However, unlike other forms of CBT, such as Cognitive Therapy, ACT possesses its unique approach, which includes mindfulness practices, a distinct theoretical framework, and its own methodology for addressing the interplay between behavior, belief, and emotion. Central to the ACT model is the enhancement of Psychological Flexibility, a core construct aimed at promoting mental health and psychological well-being.

ACT seeks to create a willingness to accept and engage with uncomfortable experiences when necessary, enabling individuals to lead meaningful and fulfilling lives. While it's natural for individuals to avoid pain or discomfort, avoidance can impede the ability to pursue a meaningful life or navigate challenges effectively.

The ACT approach to addressing these issues incorporates mindfulness training, an emphasis on present-moment awareness, educational components, and the encouragement of individuals to identify and align their actions with their personal values within the context of their lives.

ACT Premises

In ACT, the experience of suffering is considered a common human phenomenon, affecting everyone, albeit to varying degrees and in diverse ways. A fundamental principle of ACT is that suffering itself is a normal aspect of psychology. One of ACT's frequently cited principles is that clients are not deemed broken; suffering is not seen as pathological but rather as a state of being "stuck." Additionally, a premise I highly value in my patient-centered approach with individuals coping with aphasia is that the counseling relationship is one of equals.

I'm not an expert in emotions, adaptation, and recovery; I'm human too. We all experience suffering and strive to find meaning in our lives despite our struggles. As a clinician, I may offer perspectives and assist you in your journey of growth and discovery. I might help you see things that are hard to discern alone, but I'm on this journey too. We're all humans who struggle and suffer, trying to figure it out together, and I deeply appreciate the egalitarian aspect of this therapy.

Another aspect that's particularly beneficial and sometimes goes against intuition is that individuals typically seek counseling because they're experiencing suffering, struggling, or dealing with mental health symptoms, correct? ACT takes a somewhat counterintuitive approach to this. Instead of solely focusing on reducing symptoms, which is a commendable starting point but often encounters limitations, ACT aims to change the relationship with symptoms and struggles so they no longer impede living according to one's values. The objective in ACT isn't to feel happy constantly and avoid struggle altogether because that's an unrealistic aim. If I could feel that way, I'd choose it in a heartbeat. It's simply not within the realm of human possibility.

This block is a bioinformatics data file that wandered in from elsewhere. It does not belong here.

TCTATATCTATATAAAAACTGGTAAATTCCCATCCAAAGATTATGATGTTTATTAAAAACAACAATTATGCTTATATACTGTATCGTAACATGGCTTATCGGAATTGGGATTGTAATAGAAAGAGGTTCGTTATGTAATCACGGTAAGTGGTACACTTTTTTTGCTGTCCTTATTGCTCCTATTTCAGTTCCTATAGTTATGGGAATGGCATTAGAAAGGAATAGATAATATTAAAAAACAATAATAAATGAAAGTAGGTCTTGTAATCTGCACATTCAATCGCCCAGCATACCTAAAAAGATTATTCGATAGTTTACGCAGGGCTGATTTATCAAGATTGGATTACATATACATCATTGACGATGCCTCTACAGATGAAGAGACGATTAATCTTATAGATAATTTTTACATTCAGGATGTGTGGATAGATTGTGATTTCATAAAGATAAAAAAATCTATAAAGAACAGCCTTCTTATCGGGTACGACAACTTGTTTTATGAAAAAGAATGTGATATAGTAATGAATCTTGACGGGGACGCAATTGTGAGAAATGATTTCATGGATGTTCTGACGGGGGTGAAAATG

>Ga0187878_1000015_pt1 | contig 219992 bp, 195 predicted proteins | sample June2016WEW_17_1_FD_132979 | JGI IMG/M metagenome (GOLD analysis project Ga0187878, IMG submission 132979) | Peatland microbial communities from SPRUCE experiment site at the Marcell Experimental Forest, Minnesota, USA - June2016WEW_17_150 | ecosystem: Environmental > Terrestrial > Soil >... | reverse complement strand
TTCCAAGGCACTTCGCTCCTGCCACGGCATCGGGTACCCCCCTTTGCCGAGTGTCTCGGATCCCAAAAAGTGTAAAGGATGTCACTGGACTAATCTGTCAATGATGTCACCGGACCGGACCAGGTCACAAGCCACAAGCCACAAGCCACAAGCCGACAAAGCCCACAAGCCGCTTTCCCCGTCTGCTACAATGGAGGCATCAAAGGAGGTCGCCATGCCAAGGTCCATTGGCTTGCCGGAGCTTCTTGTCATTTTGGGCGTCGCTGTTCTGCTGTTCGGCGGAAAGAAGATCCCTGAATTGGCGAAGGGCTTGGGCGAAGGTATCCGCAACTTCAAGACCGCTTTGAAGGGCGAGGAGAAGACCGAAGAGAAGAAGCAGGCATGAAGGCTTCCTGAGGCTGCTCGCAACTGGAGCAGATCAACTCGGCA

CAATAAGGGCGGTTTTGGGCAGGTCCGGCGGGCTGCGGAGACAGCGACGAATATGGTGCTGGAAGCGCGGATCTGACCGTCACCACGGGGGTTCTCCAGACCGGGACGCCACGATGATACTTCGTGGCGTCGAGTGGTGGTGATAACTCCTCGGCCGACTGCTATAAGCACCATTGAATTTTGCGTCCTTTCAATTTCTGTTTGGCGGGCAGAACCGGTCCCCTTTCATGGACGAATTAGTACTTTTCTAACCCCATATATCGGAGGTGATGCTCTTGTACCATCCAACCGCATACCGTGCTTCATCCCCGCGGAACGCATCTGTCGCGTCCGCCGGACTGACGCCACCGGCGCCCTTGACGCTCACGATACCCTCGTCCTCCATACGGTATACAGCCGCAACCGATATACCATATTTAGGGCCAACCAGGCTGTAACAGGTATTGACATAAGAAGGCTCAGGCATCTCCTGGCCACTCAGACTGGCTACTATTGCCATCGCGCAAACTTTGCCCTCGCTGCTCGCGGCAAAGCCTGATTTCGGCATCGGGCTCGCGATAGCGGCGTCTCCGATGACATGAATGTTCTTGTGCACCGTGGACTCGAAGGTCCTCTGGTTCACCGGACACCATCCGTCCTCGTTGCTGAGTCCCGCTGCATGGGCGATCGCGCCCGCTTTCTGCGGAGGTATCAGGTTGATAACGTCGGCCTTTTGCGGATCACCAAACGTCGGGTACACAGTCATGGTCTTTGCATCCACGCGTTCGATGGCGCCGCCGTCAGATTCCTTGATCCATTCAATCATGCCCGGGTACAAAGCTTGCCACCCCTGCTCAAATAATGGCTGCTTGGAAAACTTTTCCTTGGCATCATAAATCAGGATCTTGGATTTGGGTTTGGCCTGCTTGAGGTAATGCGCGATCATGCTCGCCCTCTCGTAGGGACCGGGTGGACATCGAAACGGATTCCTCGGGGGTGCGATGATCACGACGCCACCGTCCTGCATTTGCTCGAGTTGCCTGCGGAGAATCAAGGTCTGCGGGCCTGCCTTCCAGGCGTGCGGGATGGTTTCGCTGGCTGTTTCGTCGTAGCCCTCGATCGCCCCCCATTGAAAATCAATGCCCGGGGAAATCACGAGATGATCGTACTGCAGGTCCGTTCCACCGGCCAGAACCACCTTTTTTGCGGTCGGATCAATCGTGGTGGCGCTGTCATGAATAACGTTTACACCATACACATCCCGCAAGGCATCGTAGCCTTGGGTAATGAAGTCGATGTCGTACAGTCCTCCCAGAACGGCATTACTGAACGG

Instead, the aim is a fulfilling, meaningful life, even amidst painful thoughts, feelings, and sensations. By trying to alter our relationship with unwanted experiences, mental health symptoms often diminish as a secondary effect. However, even if symptoms persist, individuals still have the capacity to progress and lead a profound, purposeful life, even amidst ongoing struggles. What I particularly appreciate about this model, especially for us as SLPs, is that most of the individuals we work with are dealing with chronic conditions such as developmental disorders and acquired brain injuries. For many of them, these are core issues and struggles that are lifelong. Therefore, having a model that can assist them without relying on the premise of eliminating those struggles provides them with a multitude of pathways forward.

An Example ACT Question

Here's a question example you might ask in ACT. If you're applying the ACT model to your own life, which is always part of core trainings, you must reflect and apply it to yourself. So, considering what's important to me, what am I willing to do and experience at this moment to move in a direction I value? Am I ready to endure discomfort to connect or support someone I love?

Core ACT Concepts

We'll cover some core ACT concepts because thoroughly understanding the model can greatly aid in case conceptualization. When working with a client or patient, you may find yourself wondering why they're experiencing such significant challenges. It may seem related to mental health or their responses to situations. Having frameworks and terminology for diagnosis can be helpful in these situations. So, we'll discuss psychological inflexibility, related challenges like cognitive fusion and experiential avoidance, the ACT method for enhancing psychological flexibility, and the fundamental concept of making things workable and finding what suits them best.

Psychological Inflexibility. Psychological inflexibility refers to a dominant, rigid psychological reaction to negative internal experiences, which broadly encompass anything discomforting or negative. These experiences may include negative thoughts, emotions, or physiological sensations such as pain. When individuals experience significant psychological inflexibility, their behavioral response options become limited, often leading to actions that perpetuate or worsen their emotional distress. This dynamic resembles the vicious cycle I mentioned earlier. For instance, individuals might resort to emotional avoidance or control strategies, even when such behaviors contradict their values or life objectives. This persistent and inflexible response makes things harder and harder.